- Early years staff suffered a real-term pay loss of 5 per cent from 2013 to 2018
- Practitioners are now earning a similar amount to hairdressers
- More than two-fifths of staff are claiming benefits and tax credits
Early years workers are in a position of ‘high financial insecurity’, with more than 44 per cent claiming benefits and tax credits, according to a report.
- See 'You get what you pay for' and read the full report here
- Early years staff face financial pressure as wages drop
Published by the Education Policy Institute (EPI), it finds that despite a steady decline in staff in the sector on benefits and tax credits since 2013, the number claiming, as of last year, is much more than in competing occupations such as hairdressers and beauticians, as well as for the whole female working population.
The Early Years Workforce in England report, based on figures from the Labour Force Survey, also reveals that early years staff have suffered a real-terms pay loss of 5 per cent since 2013 (see graph below) – despite a 2.5 per cent average pay rise for the general female working population.
Change in real-terms gross hourly pay by occupation group, 2008-10 and 2013-18*
*2008-10 includes managers; 2013-18 does not include managers
Those with the greatest drop in wages are playworkers (11 per cent) and childminders (9 per cent), followed by teaching assistants and nursery nurses (0.5 per cent).
While teachers saw a greater drop in their pay between 2013 and 2018, on average they still earn more than early years staff.
According to the report, early years staff are now paid a similar wage per hour to hairdressers and beauticians, who have seen their pay increase.
The average pay for nursery nurses and assistants is £7.70 an hour. For childminders it is £8.10, for playworkers £7 and for teaching assistants £8.20.
The EPI says it has compared the sector to the hairdressing and beauty industry as there is often a tendency for young people to pursue either childcare, hairdressing or beauty therapy if they have low prior attainment.
Qualifications and recruitment
The report finds qualification levels have ‘marginally increased’, but at a very slow pace in the past few years. As of last year, 38 per cent of early years staff had a degree, 36 per cent held A-Levels and 24 per cent had GCSEs or lower qualifications.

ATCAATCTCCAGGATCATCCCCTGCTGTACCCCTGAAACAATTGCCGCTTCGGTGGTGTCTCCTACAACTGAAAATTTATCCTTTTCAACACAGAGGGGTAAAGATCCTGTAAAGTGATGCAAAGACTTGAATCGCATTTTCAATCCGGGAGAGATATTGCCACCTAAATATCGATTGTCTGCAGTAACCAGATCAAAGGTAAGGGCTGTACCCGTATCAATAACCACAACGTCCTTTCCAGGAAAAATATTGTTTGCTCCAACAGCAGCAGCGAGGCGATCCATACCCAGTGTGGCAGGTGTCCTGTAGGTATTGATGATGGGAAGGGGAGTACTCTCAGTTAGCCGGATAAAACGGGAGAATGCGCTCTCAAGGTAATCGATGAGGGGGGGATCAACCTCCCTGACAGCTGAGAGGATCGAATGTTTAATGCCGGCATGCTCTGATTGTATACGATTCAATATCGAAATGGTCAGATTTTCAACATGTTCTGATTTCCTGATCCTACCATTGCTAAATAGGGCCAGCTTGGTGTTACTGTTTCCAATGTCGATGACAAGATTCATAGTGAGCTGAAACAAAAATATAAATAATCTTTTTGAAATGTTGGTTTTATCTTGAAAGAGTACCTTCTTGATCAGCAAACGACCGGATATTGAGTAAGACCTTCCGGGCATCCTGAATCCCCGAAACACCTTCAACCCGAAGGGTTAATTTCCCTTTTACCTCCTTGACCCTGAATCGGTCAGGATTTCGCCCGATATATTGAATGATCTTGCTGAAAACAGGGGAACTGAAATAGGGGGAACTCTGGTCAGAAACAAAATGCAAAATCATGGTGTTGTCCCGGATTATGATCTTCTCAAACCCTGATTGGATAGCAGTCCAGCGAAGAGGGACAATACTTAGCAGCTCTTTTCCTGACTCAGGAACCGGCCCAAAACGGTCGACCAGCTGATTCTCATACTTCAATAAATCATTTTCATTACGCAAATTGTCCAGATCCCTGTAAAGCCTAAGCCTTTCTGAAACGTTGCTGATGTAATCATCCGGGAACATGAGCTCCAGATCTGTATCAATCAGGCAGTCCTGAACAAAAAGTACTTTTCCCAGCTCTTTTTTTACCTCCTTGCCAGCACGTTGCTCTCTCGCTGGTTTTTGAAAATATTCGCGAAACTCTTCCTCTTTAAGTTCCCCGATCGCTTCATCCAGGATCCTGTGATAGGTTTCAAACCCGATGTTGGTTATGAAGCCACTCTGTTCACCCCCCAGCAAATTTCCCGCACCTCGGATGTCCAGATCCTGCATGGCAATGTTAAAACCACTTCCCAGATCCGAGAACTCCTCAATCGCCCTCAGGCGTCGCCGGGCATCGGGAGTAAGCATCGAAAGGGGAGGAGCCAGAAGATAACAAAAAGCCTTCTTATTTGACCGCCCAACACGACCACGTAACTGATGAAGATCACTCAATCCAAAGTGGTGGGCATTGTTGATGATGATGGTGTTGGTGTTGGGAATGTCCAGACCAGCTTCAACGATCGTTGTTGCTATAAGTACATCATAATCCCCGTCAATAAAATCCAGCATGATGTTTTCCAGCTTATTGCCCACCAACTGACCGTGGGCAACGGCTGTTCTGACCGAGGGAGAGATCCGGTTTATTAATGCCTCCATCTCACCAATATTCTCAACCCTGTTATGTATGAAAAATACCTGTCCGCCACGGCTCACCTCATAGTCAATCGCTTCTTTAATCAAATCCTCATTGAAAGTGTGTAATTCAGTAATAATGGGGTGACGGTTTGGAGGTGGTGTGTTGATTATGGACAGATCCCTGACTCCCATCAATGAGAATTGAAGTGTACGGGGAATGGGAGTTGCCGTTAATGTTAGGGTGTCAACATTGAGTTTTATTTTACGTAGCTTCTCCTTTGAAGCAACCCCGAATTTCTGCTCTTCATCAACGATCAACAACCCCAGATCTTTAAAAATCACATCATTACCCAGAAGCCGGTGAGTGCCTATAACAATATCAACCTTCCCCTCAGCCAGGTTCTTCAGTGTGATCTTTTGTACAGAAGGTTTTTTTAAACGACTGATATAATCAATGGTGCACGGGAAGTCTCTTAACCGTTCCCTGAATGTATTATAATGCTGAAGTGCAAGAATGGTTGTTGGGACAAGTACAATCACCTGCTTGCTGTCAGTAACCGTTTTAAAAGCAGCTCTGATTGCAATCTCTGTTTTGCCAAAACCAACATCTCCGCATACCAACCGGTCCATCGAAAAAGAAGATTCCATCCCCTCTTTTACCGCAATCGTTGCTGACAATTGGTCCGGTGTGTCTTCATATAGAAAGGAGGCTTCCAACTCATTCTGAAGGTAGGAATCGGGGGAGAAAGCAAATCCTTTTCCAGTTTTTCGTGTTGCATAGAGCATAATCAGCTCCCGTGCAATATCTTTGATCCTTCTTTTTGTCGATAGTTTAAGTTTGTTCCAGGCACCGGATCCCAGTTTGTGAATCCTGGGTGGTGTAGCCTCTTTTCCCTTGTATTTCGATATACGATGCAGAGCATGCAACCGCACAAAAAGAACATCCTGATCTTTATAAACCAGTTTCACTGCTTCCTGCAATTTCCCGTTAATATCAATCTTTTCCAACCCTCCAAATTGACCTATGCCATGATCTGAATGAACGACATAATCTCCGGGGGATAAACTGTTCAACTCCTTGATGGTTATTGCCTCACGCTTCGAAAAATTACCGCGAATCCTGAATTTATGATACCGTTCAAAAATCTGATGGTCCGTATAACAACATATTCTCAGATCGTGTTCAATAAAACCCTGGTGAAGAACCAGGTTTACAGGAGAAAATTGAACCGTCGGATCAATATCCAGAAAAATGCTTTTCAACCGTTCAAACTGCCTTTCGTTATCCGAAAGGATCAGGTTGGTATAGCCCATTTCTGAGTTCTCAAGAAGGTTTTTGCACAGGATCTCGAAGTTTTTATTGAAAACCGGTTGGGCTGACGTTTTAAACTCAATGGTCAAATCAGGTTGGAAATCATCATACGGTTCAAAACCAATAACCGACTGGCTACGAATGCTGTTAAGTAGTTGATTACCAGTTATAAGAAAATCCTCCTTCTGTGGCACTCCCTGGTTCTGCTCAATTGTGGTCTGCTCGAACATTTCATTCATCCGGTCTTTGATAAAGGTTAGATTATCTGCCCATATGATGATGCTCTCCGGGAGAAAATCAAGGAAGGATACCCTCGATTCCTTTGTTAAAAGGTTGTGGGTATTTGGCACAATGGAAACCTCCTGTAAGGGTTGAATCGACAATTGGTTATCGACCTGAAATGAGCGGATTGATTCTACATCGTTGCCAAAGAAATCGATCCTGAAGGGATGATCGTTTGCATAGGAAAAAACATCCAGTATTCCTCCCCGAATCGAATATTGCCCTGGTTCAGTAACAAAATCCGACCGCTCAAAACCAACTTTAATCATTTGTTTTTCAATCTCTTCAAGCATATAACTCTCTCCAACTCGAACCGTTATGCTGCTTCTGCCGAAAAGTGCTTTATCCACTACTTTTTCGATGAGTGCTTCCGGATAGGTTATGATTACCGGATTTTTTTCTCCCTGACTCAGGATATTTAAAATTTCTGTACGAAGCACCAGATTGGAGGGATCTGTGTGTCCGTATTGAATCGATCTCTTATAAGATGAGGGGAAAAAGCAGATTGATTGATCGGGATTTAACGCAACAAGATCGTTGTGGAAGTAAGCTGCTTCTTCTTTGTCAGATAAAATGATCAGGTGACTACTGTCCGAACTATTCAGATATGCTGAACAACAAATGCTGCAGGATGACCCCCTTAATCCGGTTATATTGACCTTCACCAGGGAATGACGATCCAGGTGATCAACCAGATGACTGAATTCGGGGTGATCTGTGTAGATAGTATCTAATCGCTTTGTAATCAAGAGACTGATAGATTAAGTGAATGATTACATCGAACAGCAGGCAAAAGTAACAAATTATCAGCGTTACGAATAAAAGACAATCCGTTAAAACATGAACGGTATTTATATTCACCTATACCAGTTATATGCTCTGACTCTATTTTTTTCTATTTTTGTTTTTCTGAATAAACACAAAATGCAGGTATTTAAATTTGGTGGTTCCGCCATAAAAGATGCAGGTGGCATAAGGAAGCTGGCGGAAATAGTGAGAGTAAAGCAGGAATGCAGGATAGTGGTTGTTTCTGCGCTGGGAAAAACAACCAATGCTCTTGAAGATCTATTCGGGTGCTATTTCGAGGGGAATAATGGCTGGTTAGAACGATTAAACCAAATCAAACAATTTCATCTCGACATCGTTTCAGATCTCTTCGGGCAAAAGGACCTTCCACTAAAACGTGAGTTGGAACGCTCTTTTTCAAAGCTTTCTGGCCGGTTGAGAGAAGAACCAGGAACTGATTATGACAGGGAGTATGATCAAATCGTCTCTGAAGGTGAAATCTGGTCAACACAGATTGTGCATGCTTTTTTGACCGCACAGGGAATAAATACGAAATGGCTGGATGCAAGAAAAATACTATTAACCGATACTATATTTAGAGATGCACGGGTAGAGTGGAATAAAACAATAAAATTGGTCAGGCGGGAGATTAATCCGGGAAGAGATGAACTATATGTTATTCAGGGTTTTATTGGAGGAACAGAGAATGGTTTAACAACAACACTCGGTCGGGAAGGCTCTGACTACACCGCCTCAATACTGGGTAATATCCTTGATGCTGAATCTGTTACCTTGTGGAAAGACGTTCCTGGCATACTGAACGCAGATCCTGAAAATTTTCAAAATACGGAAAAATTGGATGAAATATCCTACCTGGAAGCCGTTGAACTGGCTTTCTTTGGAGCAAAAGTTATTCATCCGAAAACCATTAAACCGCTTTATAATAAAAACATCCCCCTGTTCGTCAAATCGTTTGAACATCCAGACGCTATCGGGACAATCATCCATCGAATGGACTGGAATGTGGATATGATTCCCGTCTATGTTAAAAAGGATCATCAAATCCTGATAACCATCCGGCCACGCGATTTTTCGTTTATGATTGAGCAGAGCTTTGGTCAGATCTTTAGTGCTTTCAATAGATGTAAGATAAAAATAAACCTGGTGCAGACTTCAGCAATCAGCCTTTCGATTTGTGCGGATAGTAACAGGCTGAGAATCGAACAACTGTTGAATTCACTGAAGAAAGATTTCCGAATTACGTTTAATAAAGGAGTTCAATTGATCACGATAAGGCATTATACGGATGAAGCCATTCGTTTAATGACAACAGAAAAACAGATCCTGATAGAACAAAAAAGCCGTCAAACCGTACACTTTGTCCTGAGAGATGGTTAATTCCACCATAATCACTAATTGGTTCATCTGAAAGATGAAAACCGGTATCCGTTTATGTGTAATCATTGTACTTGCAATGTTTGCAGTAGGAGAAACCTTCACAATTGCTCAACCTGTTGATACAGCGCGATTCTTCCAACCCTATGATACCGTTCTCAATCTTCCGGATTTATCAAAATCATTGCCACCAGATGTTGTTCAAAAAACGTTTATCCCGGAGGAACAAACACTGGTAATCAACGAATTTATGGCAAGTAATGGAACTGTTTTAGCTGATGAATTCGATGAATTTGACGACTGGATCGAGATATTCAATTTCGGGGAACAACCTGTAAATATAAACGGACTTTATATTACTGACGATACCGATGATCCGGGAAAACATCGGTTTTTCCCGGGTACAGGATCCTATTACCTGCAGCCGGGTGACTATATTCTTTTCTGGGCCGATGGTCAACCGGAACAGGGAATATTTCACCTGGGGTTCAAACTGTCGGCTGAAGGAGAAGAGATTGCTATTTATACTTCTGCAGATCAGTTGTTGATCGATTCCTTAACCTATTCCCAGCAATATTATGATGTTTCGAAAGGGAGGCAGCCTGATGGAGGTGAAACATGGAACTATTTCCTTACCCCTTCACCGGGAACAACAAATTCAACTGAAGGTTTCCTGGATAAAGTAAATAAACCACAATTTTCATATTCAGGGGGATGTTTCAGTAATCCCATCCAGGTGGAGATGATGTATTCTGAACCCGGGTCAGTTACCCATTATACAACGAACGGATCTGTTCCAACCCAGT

It says the number of Level 3 staff has been ‘erratic’. In 2013, 66 per cent had the qualification; this rose to 73 per cent in 2016 and fell last year to 68 per cent.
The report claims not many workers are undertaking further training partly due to fewer opportunities provided by employers. It also recognises that for staff who upskill, there is no guarantee of career progression.
The report raises concerns about the future workforce given the ‘ageing’ sector. It warns that a significant number are likely to exit the workforce in the next decade and there is little indication that sufficient numbers of younger workers will replace retiring older ones.
The report found:
- Last year there were around 90,000 childcare workers aged 55 or above.
- There has been an increase in childcare staff in their twenties, late fifties and in their sixties.
- The increase in staff in their sixties could be because of the later retirement age.
- The proportion of staff in the 35-54 age group has been decreasing.
- Suggestions that the sector is drawing its workforce from women returning to work rather than from young school/college-leavers.
The report also highlights the number of EU nationals working in childcare in England. As of last year, there were more than 37,000 EU nationals in the sector.